A handful of recent incidents at American colleges and universities illustrate a troubling pattern of students being censored or punished for participating in the debate over Israeli-Palestinian relations. Today in Forbes, FIRE’s Robert Shibley writes about how the longstanding conflict is part of a threat to free expression here in the United States.
Last week, for example, Barnard College removed a pro-Palestinian banner from Barnard Hall after some students objected to it. And at Brooklyn College, a group of Jewish students was kicked out of an event apparently for simply holding papers that advocated a viewpoint different from the event’s hosts. Robert writes:
While these actions to silence or punish one’s opponents will likely to do nothing to bring conflict in the Middle East to an end, they are certainly hurting us here in America. Every time we allow an opinion to be silenced, Americans’ rights to express their beliefs and freely hear the expression of others’ beliefs are damaged. And on college campuses, that means students’ educations are being damaged too.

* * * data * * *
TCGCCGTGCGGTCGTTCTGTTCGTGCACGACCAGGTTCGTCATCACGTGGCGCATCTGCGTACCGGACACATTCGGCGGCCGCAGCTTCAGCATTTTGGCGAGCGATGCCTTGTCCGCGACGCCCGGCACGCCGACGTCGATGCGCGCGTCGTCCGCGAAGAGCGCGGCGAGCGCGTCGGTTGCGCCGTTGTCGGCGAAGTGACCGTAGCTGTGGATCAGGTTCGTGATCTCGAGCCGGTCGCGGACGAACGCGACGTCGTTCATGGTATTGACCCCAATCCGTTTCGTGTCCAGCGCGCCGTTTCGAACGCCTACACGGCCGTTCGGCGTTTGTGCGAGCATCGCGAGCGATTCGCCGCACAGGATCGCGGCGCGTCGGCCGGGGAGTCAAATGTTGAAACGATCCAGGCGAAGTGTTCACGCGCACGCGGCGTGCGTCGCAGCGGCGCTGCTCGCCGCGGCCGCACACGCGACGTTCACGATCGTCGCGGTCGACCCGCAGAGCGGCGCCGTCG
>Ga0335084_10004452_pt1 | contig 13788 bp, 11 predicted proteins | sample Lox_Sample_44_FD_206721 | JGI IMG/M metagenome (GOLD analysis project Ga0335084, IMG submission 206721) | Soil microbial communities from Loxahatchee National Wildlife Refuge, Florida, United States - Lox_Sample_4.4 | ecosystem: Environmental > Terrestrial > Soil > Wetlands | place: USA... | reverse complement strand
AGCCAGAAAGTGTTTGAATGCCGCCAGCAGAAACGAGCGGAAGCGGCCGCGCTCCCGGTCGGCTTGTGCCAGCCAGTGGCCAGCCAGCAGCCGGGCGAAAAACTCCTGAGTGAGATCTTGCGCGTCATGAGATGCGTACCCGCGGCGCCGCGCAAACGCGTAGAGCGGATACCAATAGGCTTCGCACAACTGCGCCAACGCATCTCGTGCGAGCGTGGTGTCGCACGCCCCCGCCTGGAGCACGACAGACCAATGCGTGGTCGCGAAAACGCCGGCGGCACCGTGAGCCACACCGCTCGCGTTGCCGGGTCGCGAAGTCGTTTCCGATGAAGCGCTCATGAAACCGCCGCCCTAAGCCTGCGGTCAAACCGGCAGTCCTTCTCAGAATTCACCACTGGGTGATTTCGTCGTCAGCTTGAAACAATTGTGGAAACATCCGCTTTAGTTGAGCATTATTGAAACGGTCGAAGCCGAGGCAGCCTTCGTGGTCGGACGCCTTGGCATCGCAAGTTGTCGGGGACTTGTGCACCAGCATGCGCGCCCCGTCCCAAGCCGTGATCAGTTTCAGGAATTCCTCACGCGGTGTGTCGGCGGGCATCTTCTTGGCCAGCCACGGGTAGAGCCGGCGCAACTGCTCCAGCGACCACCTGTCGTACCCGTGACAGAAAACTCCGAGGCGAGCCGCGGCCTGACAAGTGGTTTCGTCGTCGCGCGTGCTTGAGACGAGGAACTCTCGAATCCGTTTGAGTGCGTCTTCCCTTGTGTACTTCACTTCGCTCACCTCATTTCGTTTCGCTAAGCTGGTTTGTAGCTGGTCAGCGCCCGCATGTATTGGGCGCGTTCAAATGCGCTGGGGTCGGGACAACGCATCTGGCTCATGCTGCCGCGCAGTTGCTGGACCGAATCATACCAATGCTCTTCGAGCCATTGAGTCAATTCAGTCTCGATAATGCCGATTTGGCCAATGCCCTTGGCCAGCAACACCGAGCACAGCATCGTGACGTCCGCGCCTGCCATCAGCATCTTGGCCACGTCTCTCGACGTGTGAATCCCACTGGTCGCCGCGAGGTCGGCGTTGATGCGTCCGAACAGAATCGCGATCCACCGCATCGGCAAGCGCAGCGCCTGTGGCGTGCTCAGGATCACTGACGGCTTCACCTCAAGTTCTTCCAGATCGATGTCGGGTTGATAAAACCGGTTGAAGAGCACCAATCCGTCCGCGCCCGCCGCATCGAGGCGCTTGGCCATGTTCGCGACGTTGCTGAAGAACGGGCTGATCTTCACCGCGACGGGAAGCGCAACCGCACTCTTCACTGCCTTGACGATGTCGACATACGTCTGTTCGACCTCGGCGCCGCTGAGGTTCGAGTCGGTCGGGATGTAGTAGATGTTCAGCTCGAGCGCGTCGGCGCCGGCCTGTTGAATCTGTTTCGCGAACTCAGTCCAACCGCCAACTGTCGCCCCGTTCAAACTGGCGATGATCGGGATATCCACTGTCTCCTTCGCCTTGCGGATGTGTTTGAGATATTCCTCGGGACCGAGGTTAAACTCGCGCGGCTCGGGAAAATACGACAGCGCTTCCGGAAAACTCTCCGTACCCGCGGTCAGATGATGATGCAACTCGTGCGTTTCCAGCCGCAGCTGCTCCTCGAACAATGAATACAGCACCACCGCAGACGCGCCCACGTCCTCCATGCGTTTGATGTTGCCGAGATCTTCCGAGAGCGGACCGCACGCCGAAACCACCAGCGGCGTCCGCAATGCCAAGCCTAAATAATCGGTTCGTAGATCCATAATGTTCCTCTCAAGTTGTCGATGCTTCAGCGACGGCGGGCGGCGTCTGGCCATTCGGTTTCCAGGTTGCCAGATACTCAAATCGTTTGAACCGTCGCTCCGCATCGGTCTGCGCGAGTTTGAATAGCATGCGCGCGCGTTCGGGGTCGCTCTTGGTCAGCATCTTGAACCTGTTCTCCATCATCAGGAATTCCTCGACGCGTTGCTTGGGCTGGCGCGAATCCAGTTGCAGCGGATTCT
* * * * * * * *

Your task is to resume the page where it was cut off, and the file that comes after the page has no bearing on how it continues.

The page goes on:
… There will always be some who wish to sacrifice free speech for current political gain on one issue or another. But it’s the job of free people in a free society to resist the temptation to do so, and it’s the job of college campuses as the “marketplace of ideas” not to indulge that temptation.
As Robert points out, schools aren’t the only ones contributing to this problem: the American Studies Association announced a boycott of collaborations with Israeli academic institutions in December. In turn, several states are considering legislation that would cut funding to institutions that don’t boycott the ASA. Will Creeley explained here on The Torch why these steps are both problematic. But beyond the threat they pose to free speech, Robert notes that they are unlikely to push anyone toward a meaningful resolution:
Those engaged in the battle of ideas must remember that it’s foolish to expect opinions formed through silencing the other side to have the hardiness and lasting impact of actual persuasion.
Read the rest of Robert’s article today in Forbes.